While the modules are acting as slaves, they are using the control signal off generated by the master module which is on the Ishare bus, resulting in their own local controls signals being bypassed. During the period that the module acts as a slave its own local control signal is not regulated and can, therefore, have a duty cycle that is significantly different from the control signal of the master module. Normally, this does not affect the operation of the power supply, but in the case of a failure in the master module, all the slave modules race to the Ishare bus to attempt to become master. The module that wins the race has its local control signal placed on the Ishare bus, and if that control signal is significantly different than that of the master module before failure, the output voltage of the power supply could be forced outside the acceptable operating range, potentially shutting down the power supply.
In order to keep the local control signals of the slave modules from drifting significantly away from the master control signal, feedback circuit 28 is placed in controller 24 and activated when current-sharing circuit 26 indicates that the module is acting as a slave. Feedback circuit 28 simulates the output voltage and generates an error signal that is sent to the control signal generator of the controller, which can be a pulse width modulator, in order to keep the duty cycle within a desired range.
Feedback circuit 28 can operate in essentially two ways. First, feedback circuit 28 can attempt to approximate the master control signal on the current share bus Ishare. This approximation can be accomplished by either simulating the output voltage at the local controller or by directly forcing the local control signal to follow the master control signal. Alternatively, feedback circuit 28 can attempt to maintain the duty cycle of the slave controller to a predetermined value, such as a 50% duty cycle, which can also be adjusted to account for variations in the operating conditions.
Referring now to FIG. 2, an embodiment of feedback circuit 28 is shown. Circuit 30 is an embodiment of the first type of feedback circuit described, as it attempts to force the local control signal to mirror, or follow, the master control signal appearing on the current share bus Ishare, thereby forcing the controller of the slave modules to approximate the duty cycle of the master controller. The duty cycles of the master controller, as it appears on bus Ishare, and the local controller are filtered by filters 34 and 32, respectively, and then compared by error amplifier 36. Resistors R3 and R4 are chosen to match the amplitudes of the local control signal and the master control signal. Error amplifier 36 uses feedback circuit 38 to generate a signal indicative of the difference between the master control signal and the local control signal. Analog switch 42 is controlled by the local current-sharing circuit and is turned on when the module is acting as a slave, as shown by signal master equal to zero. Signal master also controls switch 40, which acts to bypass the capacitor of feedback circuit 38 when the module is acting as master.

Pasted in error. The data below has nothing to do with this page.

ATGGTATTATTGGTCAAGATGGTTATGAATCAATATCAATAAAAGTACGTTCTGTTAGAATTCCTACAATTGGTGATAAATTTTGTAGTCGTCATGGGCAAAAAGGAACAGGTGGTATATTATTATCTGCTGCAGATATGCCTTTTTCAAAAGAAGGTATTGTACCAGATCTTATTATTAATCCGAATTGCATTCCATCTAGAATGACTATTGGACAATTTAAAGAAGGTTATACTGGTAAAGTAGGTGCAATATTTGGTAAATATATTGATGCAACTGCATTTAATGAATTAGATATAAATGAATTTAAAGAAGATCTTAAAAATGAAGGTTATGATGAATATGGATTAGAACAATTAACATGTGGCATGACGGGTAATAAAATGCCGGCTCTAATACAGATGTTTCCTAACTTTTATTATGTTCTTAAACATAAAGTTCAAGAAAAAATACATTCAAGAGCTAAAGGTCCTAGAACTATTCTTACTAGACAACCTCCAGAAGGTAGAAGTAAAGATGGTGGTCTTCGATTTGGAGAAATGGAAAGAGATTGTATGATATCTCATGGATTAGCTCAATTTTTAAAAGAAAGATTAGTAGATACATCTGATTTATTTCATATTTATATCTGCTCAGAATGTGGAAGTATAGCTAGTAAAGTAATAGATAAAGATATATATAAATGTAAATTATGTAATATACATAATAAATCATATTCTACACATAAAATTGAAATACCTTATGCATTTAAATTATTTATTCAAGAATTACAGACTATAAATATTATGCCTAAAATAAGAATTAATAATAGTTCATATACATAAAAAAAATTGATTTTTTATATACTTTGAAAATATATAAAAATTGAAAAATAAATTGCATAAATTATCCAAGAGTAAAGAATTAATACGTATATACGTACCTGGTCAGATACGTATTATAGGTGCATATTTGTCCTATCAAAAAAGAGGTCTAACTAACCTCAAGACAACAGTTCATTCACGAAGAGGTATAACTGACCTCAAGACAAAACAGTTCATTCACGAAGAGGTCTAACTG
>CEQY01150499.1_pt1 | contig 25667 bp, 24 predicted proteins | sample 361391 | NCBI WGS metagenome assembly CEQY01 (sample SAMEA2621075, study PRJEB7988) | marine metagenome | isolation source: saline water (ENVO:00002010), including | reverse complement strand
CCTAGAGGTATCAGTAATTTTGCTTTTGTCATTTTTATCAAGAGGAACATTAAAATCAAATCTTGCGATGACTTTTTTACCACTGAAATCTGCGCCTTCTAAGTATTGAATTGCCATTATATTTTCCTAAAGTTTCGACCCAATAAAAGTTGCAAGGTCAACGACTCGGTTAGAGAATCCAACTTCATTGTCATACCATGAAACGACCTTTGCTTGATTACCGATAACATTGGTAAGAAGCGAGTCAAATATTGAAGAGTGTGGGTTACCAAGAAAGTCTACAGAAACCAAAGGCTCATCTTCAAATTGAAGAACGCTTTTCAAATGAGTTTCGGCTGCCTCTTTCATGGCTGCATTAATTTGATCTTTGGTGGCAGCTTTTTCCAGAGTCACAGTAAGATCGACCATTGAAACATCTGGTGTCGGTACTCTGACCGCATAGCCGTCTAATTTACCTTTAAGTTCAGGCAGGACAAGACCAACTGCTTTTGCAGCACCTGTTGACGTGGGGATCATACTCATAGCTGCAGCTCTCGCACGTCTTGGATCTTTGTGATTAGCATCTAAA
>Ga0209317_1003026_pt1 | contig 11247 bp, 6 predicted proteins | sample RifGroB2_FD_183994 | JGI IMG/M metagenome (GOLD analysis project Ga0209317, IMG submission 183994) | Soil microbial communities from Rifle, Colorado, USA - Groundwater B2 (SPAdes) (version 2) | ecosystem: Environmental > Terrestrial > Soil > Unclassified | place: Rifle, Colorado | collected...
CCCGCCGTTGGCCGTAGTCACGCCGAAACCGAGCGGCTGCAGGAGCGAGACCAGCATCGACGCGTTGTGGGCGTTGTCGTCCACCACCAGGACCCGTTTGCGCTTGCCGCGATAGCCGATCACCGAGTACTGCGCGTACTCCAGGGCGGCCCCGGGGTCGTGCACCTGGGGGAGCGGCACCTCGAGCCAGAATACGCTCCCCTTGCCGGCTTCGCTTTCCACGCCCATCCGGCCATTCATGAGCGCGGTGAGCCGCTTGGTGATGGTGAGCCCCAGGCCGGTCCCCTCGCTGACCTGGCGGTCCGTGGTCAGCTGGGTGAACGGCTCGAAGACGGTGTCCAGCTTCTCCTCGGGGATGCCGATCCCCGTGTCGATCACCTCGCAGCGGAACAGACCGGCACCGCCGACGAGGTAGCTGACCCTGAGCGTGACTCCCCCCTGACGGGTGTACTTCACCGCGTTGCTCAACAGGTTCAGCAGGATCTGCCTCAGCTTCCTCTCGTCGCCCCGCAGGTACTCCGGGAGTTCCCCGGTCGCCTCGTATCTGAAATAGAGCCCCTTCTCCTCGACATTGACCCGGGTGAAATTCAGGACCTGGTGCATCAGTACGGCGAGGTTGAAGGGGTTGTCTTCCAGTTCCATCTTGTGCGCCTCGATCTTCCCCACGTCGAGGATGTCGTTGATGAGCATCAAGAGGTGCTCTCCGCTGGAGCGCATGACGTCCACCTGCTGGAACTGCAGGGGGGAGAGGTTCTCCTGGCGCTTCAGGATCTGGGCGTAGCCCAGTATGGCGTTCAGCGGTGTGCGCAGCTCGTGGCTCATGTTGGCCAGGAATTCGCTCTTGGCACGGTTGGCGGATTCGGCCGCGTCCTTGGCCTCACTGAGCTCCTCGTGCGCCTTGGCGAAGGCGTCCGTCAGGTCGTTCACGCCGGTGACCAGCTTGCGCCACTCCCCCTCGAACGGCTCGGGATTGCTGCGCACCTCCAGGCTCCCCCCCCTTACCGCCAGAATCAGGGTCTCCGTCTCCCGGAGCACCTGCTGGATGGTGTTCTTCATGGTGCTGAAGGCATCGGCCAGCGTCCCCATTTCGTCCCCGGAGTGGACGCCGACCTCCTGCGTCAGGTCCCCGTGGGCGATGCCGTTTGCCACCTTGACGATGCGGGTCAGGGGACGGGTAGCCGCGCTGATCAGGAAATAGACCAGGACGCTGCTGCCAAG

When analog switch 42 is conducting, meaning the module is functioning as a slave, the signal from error amplifier 36 is added to output voltage reference Vout. Output reference voltage Vout is compared to a reference voltage Vref by error amplifier 44 using feedback circuit 46 which generates an error signal fed to modulator 48. Modulator 48 is used to generate the local control signal. As can be seen, when the module is acting as a slave the difference between the master and local control signal is used to adjust the local control signal by adding it to the sensed output voltage, thereby forcing the local control signal to track the master control signal as it appears on bus Ishare. If there is a failure of the master module and the local control signal of the module which becomes the new master is approximately the value of the master control signal on bus Ishare, the power supply's output voltage will not be adversely affected.